Pasture and Forage Minute: Corn Silage Harvest and Storage, Rejuvenating Thin Alfalfa
Corn Silage Harvest Adjustment
Silage harvest for fully irrigated full-season corn usually begins 45 days or 800 growing degree days (GDDs) after the tassel/silking growth stage. However, corn maturity can hasten due to drought, heat stress and shorter-season hybrid breeding. Therefore, ear kernel milk line development and accumulated GDDs may be better predictors for timing silage harvest than following a calendar, especially for drought-impacted corn.
Accurately assessing whole plant moisture is key to proper silage pile fermentation and tight packing. If silage is too dry, then packing is difficult and may allow oxygen into the pile, causing overheating, mold/yeast/bad microbe growth, and spoilage. When the silage moisture content is too high, piles can weep with valuable energy and nutrients flowing out as a loss from the pile. Also, damaging clostridia bacteria colonies can grow when silage is too wet. So, -
Another factor to consider for silage chopping is milk line (a corn kernel starch content indicator). Starch is one of the most energy dense feed components, so silage that contains higher amounts of starch will be higher energy overall. The further down the kernel milk line is established, the more starch content has been stored in the kernel.
However, plant moisture and milk line may not be directly correlated and may vary among hybrids. While these development factors trend in the same direction, the moisture content can still vary. For example, corn that is 55% moisture and ¼ milk may be 65% moisture at the same ¼ milk the next field over.
Corn silage is a great feed resource that can benefit from moisture content monitoring at harvest. Target harvest silage at 65-70% moisture content for best results. Use the ear kernel milk line (closer to the cob means more starch and higher energy silage) to find your ideal harvest window based on your hybrids.
Adding Grass to Thinning Alfalfa
Do you have a thinning and low-producing alfalfa stand but are not quite ready to do a complete reseeding? These stands can be rejuvenated by interseeding grasses to increase hay production in subsequent years or to convert them to pasture.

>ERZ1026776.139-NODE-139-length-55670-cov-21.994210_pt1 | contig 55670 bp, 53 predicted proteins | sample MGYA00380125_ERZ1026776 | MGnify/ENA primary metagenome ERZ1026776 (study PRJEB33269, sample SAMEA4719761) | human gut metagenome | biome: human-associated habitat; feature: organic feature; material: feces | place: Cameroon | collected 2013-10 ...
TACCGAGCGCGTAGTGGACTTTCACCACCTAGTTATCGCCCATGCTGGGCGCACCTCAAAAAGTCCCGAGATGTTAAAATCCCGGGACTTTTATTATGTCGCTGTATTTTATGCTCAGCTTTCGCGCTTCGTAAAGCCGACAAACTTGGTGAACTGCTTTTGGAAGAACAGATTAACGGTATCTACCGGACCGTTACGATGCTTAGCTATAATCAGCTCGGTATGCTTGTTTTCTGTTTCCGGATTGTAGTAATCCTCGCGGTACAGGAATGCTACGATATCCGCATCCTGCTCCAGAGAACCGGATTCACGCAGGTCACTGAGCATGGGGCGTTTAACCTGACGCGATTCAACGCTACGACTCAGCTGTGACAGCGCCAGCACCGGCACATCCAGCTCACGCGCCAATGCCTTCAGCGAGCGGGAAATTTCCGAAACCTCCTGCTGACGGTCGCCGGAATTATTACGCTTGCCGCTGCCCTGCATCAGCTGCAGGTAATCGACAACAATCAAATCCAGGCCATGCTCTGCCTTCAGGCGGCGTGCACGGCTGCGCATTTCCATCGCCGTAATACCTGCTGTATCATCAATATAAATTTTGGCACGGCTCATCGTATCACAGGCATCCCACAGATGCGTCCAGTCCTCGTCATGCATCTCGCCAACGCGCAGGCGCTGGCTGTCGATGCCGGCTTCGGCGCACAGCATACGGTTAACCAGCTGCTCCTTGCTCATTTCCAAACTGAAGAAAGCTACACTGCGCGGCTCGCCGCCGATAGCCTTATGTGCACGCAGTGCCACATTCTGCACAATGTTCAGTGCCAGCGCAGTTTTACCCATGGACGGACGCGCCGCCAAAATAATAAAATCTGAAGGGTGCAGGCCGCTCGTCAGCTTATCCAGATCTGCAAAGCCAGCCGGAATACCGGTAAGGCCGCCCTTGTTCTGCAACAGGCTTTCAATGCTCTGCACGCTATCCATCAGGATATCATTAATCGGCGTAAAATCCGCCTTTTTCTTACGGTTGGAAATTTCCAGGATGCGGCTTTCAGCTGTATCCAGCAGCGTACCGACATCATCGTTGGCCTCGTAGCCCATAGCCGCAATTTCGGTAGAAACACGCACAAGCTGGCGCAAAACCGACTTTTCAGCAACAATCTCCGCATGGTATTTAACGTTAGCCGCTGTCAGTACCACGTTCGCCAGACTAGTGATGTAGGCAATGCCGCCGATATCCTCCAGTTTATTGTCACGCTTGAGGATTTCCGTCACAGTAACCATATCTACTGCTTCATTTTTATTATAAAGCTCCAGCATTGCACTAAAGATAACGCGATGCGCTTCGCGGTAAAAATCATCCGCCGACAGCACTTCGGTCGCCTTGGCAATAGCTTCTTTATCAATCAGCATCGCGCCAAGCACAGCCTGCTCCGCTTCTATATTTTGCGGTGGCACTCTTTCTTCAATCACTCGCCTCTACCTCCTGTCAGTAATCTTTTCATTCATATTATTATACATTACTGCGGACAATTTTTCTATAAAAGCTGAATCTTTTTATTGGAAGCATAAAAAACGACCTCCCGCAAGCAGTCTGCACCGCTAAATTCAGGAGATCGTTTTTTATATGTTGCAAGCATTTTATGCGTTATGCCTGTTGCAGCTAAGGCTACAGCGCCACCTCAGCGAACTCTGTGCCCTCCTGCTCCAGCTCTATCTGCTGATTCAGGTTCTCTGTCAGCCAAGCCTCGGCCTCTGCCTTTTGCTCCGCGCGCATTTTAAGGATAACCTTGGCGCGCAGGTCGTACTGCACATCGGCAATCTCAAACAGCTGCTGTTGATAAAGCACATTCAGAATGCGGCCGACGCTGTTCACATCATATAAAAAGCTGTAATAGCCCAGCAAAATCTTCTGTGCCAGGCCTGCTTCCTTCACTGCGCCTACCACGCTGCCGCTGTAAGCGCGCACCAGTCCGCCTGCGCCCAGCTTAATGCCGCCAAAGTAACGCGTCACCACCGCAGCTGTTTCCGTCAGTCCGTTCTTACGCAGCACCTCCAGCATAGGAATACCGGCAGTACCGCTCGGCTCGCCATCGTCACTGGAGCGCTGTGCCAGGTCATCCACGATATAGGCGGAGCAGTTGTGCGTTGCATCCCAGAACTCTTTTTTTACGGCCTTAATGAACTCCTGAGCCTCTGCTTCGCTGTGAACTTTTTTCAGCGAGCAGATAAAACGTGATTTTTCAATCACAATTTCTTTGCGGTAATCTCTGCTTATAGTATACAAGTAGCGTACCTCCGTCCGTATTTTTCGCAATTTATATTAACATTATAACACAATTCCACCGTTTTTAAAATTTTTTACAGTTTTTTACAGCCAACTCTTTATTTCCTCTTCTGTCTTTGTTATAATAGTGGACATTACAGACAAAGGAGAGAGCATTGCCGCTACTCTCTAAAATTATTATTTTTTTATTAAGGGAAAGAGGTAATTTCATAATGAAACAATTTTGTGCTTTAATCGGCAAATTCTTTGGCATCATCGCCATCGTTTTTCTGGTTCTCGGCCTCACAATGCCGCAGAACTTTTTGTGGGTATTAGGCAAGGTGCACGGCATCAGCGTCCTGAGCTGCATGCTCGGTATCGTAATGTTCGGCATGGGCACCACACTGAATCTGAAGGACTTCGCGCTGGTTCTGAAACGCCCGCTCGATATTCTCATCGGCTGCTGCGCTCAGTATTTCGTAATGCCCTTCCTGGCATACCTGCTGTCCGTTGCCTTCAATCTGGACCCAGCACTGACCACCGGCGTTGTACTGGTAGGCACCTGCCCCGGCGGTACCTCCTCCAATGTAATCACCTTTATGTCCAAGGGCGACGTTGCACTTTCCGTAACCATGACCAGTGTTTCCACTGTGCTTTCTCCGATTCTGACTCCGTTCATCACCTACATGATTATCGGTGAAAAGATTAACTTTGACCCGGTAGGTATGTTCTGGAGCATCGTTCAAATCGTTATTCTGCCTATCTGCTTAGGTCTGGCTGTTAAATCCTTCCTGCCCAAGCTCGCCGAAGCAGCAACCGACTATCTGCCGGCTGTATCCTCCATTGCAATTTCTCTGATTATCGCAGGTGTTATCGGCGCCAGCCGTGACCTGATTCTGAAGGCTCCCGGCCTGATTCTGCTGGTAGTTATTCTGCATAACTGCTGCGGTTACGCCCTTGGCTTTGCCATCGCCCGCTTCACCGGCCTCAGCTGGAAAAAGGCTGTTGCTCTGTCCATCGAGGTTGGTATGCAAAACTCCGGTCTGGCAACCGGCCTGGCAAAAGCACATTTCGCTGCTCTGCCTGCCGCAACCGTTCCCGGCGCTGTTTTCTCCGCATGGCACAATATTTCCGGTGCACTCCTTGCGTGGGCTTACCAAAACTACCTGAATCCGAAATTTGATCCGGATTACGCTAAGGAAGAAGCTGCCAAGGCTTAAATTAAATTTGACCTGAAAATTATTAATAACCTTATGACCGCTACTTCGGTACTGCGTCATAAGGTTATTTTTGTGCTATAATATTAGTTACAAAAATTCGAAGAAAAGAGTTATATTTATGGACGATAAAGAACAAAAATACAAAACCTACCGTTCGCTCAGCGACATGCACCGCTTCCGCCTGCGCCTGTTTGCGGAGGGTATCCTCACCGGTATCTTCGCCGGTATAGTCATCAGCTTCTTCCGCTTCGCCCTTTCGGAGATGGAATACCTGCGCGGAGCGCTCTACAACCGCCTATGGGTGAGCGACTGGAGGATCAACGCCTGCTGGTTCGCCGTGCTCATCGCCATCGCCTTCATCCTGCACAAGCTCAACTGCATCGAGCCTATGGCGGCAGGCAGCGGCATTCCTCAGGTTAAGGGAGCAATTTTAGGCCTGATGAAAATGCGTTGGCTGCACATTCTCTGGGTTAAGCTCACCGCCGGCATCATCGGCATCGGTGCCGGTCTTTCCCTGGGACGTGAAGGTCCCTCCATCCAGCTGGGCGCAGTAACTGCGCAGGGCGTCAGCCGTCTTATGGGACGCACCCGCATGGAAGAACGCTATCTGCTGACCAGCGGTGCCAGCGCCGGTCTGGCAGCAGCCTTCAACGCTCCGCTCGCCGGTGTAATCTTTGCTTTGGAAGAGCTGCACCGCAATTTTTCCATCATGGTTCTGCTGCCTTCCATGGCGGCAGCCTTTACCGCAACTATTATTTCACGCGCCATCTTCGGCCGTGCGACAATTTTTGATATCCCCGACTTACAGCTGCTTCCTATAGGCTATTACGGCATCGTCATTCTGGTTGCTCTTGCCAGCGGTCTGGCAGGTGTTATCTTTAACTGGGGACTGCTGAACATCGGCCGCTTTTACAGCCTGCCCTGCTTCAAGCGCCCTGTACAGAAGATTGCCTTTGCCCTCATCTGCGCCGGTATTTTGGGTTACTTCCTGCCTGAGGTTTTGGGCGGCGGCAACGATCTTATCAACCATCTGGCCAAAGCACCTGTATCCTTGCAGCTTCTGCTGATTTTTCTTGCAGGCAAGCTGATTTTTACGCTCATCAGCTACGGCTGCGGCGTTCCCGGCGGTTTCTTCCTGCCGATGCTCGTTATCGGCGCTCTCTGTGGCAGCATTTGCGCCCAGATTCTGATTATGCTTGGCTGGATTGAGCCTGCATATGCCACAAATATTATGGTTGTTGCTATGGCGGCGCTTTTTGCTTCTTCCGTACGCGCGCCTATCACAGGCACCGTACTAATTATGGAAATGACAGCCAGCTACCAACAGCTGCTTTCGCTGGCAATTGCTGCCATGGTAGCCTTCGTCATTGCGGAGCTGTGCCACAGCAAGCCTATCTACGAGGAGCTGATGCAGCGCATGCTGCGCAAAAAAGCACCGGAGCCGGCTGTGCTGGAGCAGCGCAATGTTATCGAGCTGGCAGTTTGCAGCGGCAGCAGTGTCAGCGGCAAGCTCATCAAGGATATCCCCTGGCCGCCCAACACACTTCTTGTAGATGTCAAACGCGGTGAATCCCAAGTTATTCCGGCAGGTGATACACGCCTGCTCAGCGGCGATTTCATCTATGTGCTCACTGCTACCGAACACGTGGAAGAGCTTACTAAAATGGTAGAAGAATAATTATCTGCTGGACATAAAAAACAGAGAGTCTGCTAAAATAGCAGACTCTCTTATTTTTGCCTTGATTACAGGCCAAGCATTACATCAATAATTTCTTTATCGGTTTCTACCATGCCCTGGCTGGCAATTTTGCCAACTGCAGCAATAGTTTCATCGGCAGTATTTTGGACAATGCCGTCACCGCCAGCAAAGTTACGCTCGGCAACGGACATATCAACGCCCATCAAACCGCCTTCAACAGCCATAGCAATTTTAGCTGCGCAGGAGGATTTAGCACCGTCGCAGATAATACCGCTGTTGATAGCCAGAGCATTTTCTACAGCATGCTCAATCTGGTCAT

Most alfalfa fields start to lose stand and production potential after cutting hay for several years. Orchardgrass is the grass most commonly interseeded into alfalfa, but other grasses like endophyte-free tall fescue, smooth or meadow brome, festulolium and wheatgrasses also can be used. If the field will be used as pasture, a mixture of several grasses may be best since it adds diversity to your animals' diet.
Whether irrigated or dryland, interseeding after a mid-August to early September hay harvest can be excellent timing. There is always some risk for dryland fields because several rains will be needed to start the new grass seedlings. The seeding should be done as sone as that August or early September harvest is complete. If your alfalfa is relatively thick, you probably will need to take another cutting in about four weeks, or as soon as the alfalfa starts to form a full canopy. This allows sunlight to continue to reach new grass seedlings below the alfalfa.
The seeding rate of the grasses will vary depending on the species that is used and how thick the existing alfalfa is. With orchardgrass for example, as little as 3 lb./acre might be adequate in a relatively thick alfalfa stand or up to 6 lb./acre in a very thin alfalfa stand.
Next spring you will need to judge how well established the new grasses have become. If they seem a little weak, cut hay early to open the canopy for better light penetration.
Inoculants for Corn Silage
Corn silage harvest success rests on proper harvest, packing and storage practices. When we need a boost, adding an inoculant at harvest time can help improve fermentation and storage, but we need to know what products to use to get the best result.
Silage inoculants are simply bacterial cultures that help manage pH in the pile by converting sugars to acids which reduce molds, fungi and unwanted bacteria such as clostridia.
When selecting an inoculant, the first step is deciding if upfront fermentation or pile stability are needed, or maybe both. Upfront fermentation helps if most of our issues center around harvest and packing. If problems are more centered on storage and feed out, stability is where we should spend our money. Sometimes, a mix of both are needed.
Inoculants primarily reduce storage losses. Silages that contain homolactic acid bacteria such as Lactobacillus plantarum help fermentation start and end quicker by dropping the pH fast. This allows more silage to remain for feeding. Other inoculants, like heterolactic acid bacteria Lactobacillius buchneri, can improve aerobic stability by reducing spoilage losses when silage is re-exposed to air. These bacteria are especially useful at reducing spoilage on the face of bunker silos if the face is too wide to keep fresh or if producers take out several days’ worth of feed from the pile at one time.
The purpose of inoculants is not to fix a train wreck or improve a perfect silage year, but they can help when things aren’t ideal. Inoculants can be used as an insurance policy to reduce the risk of spoilage and maintain quality.